"So… Reenie… you got a job?" (Uncle Jake went into business right out of high school, so he pretty much thinks of college as a way for kids to put off real life.)

"No… between schoolwork and basketball, my day is pretty full."

"What about over the summer?"

Hoo boy. "Well… over the summer I worked at this place downtown, where women like to go and relax and have fun, and my job was to keep everybody safe and make sure nobody started a fight." (I was talking over a fussing baby with two small children sitting next to me, trying to explain to my very conservative uncle my stint as a bouncer at a lesbian nightclub. And just think — if I'd only had an oxygen mask and some warm clothing, I could have been stretching out in the cargo hold right then.)

There was an hour's layover in Houston, but we didn't have to change planes. The flight attendents were very obliging — they served our group lunch during the layover, so the kids could put their trays down and I could eat in the aisle.

But… just as we were heading into Orlando, whoops. Attention passengers, there will be a brief delay while we await clearance to land, please remain in your seats. The delay was forty minutes long. By the time we landed, my whole right leg had fallen asleep, just in time for me to do the Russian Dancer Walk again.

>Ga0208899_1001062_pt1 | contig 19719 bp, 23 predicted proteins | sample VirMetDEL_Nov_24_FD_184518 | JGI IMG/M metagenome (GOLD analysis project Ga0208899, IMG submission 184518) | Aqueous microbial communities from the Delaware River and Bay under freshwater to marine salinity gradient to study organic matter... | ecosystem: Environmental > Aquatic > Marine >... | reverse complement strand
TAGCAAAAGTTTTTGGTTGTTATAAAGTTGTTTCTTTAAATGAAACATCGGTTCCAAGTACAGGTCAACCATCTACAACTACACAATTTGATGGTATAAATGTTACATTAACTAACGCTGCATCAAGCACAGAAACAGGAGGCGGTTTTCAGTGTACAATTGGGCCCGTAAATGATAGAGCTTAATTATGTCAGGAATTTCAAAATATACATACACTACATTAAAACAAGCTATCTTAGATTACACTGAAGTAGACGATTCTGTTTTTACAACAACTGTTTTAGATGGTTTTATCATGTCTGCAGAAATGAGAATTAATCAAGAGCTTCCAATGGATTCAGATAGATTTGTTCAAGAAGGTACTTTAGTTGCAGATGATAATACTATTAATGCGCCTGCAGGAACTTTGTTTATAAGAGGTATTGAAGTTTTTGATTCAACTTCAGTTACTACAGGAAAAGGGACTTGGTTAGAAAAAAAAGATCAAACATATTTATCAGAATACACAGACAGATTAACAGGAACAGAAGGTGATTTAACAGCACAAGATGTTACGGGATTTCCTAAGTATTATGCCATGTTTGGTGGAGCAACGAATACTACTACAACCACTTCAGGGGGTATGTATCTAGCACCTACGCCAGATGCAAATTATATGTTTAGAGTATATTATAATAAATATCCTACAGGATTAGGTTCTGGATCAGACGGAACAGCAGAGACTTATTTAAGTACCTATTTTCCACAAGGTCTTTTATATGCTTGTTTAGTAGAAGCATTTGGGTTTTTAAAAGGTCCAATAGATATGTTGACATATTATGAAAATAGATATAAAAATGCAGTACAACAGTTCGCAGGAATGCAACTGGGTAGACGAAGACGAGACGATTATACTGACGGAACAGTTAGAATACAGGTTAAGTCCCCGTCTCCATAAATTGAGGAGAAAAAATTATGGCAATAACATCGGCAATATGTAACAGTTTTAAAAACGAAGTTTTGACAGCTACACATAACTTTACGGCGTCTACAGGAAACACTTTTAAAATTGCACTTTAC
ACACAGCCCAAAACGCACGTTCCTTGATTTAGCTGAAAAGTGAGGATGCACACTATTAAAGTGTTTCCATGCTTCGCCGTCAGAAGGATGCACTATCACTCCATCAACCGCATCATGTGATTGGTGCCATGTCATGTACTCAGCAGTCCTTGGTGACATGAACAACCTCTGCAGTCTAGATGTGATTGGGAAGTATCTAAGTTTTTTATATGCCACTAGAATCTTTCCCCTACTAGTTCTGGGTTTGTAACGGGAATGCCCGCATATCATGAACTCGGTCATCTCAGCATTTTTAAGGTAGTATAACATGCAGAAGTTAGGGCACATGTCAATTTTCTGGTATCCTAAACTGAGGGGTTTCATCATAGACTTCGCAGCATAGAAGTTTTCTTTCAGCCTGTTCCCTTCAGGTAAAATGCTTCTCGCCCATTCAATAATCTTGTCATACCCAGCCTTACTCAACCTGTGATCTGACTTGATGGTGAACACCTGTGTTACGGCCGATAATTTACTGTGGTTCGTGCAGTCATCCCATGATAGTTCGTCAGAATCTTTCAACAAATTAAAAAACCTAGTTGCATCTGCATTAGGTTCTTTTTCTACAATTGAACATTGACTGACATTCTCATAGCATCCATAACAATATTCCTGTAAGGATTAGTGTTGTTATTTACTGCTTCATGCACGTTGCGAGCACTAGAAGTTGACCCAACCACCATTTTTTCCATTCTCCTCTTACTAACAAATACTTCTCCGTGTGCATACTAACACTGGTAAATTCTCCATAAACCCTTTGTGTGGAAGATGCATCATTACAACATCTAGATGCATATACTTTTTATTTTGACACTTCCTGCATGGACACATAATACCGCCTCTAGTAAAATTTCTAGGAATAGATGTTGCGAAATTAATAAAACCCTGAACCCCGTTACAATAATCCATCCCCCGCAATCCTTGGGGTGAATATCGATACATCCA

By way of apology, Uncle Jake said, "I have to say, Reenie… when I bought the ticket I didn't realize how big you'd gotten. I mean, the last time I saw you, you were only thirteen." (And already over seven feet. You'd think he'd have remembered.)

Anyway, I was finally in Florida, which if nothing else meant this Christmas I didn't have to worry about waking up at 5 a.m. and having to shovel two feet of snow before I got to open my presents. The only bad part was knowing that somehow or other I was going to have to get back to L.A.

The moral of the story is that you can fit in almost anywhere, if you're flexible enough and not too attached to your dignity.